Now, disclaimer… I don’t know everything. I’m sorry. I just don’t. I honestly don’t even know if my opinion is all that great either. So, just keep that in mind as you read this deeply opinionated essay.
“What do you call beer bottles on the side of the road?”
One stereotype at a time right? A systematic approach to a systematic issue. We shall see. Follow me down the rabbit hole.
A few years ago I took a training on “Adverse Childhood Experiences”; which is basically the study of trauma in childhood and its effects on the life of a human being. The study itself is incredible. It’s a short test one can take that assesses how much trauma one has endured in their childhood. It’s at the bottom of the page, pay attention now.
Trauma could be repeated verbal abuse, divorce or even having a loved one go to prison. That doesn’t sound like trauma, right? Well, guess what smarty pants? It is. You see, our body’s natural response to stress can be traumatic to our minds, bodies, emotions, and spiritual wellness. Our brains are magnificent. They have responses that are meant to protect us, and help us move on from issues (I know. Duh right?). So say, we see a rattlesnake in the middle of a trail coiled up and hissing. We do a couple of things, based on what’s been stamped onto our wonderful DNA strands. Some of us freeze up and stay still, maybe slowly back away or turn to the person next to us for help. Some of us RUN! Some of us are morons, and pick up a stick and try to fight the snake. Yeah, I once bum rushed a coiled up rattlesnake during a community fun run event. Don’t ask. I don’t know what’s wrong with me either.
But also sometimes when a child is experiencing neglect, or verbal abuse, their brain also tries to protect them from that as well. So it triggers chemicals to be released into the body. Chemicals like adrenaline. Adrenaline is cool right? I mean, have you ever been on a roller coaster? I love it. BUT. It’s not so great for a child to be exposed to every day of their lives. The development of their brain slows in certain areas, and in some areas, growth ceases all together. This is terrible right? Horrible. Unfortunately, that’s what research says is going on in the brain of children who experience trauma. This research says that even just 1 “yes” on this 10 question test says you’ve experienced trauma; and trauma adversely affects your health well into your adulthood.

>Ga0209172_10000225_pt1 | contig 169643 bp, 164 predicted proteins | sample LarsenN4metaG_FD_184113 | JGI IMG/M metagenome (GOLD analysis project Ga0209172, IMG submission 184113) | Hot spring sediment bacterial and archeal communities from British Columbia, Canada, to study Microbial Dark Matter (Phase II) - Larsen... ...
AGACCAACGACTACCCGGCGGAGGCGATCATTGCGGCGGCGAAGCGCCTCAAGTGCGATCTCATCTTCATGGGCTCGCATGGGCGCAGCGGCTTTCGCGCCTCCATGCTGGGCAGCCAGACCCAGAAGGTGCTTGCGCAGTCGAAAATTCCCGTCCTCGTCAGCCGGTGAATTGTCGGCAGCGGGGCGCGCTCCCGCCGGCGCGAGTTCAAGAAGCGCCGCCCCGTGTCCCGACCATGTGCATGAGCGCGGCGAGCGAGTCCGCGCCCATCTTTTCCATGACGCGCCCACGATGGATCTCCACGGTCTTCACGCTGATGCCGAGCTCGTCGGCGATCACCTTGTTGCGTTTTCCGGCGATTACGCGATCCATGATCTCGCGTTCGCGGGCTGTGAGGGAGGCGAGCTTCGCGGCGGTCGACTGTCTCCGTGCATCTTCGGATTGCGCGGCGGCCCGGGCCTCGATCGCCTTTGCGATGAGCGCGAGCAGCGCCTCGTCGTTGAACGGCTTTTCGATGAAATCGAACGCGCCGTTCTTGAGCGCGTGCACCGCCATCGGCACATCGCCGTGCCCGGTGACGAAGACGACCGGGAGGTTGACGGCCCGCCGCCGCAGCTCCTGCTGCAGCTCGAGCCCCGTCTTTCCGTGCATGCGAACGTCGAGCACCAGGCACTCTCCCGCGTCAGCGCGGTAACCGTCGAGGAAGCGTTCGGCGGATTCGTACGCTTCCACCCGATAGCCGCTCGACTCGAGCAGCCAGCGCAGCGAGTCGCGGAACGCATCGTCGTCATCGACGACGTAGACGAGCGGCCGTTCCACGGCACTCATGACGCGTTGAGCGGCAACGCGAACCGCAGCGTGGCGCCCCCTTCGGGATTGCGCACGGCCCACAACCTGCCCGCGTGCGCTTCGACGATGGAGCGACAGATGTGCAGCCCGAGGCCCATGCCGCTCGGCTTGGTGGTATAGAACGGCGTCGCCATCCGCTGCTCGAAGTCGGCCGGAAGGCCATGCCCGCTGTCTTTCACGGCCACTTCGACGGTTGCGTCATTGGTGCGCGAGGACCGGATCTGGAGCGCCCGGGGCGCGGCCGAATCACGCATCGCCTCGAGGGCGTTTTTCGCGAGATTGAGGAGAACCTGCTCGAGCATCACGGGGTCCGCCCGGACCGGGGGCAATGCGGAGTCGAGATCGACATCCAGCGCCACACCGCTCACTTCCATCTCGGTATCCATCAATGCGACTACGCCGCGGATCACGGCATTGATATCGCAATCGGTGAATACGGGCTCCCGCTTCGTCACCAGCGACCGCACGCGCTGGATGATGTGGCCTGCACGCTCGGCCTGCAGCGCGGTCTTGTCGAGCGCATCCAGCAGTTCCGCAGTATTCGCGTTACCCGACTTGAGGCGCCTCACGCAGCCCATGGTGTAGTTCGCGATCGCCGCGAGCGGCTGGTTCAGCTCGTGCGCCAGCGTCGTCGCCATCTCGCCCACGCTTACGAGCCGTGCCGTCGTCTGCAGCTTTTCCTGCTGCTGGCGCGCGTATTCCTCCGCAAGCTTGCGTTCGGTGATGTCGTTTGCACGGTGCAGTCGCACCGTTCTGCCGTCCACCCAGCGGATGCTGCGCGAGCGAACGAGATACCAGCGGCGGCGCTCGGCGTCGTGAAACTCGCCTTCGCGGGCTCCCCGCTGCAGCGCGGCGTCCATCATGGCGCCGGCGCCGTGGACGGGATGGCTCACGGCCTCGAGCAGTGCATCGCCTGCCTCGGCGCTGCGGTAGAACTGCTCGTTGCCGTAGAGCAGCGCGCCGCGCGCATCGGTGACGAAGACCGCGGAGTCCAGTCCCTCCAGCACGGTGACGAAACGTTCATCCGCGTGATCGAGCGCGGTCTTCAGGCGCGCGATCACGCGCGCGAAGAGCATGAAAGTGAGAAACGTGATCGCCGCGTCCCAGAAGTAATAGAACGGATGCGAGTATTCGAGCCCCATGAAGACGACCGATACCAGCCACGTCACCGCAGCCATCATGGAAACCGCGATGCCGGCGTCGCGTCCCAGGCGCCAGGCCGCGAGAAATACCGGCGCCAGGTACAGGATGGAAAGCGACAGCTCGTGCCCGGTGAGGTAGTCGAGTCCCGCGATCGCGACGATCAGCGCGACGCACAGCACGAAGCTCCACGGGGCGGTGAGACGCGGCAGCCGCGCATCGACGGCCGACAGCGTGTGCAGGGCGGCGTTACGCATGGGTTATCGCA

These traumas can cause a lot of health issues. How? Well, it can cause an unhealthy coping system for people. For instance, a child who suffers from severe anxiety goes undiagnosed his entire childhood, and begins recreational drug use to cope with these deep seeded feelings of anxiety and stress. Having no real access to holistic approaches, this child becomes an adult who self-medicates. For some it may not even be substance abuse; they may stress eat or develop physical systems like ulcers or hair loss.
Sooooo… what does this all have to do with “the drunk” stereotype?Well, being a Navajo person I have witnessed “the drunk” stereotype. I’ve seen alcoholism in my relatives, in my loved ones, in my friends, communities and even in the statistics I work with on a daily basis. Heck, I’ve actually learned of a co-workers dependence on this substance accidentally. But it’s just a name right? It’s a word. It’s not a proper noun! Or is it? Drunk: Proper Noun- the name of your native friend. I would NEVER call my loved ones, friends, coworkers “the drunk” or “a drunk”. Why? Because I know their ACTUAL name, and… I’m capable of empathy, and dare I say, respect.
I’ve seen alcoholism destroy lives and steal happiness. But, that’s not what you should call me. That’s not what you should call us. Would it surprise you to know that more Native Americans abstain from alcohol than any other demographic in America? Would it also surprise you that no, we are not more susceptible to alcoholism than anyone else either?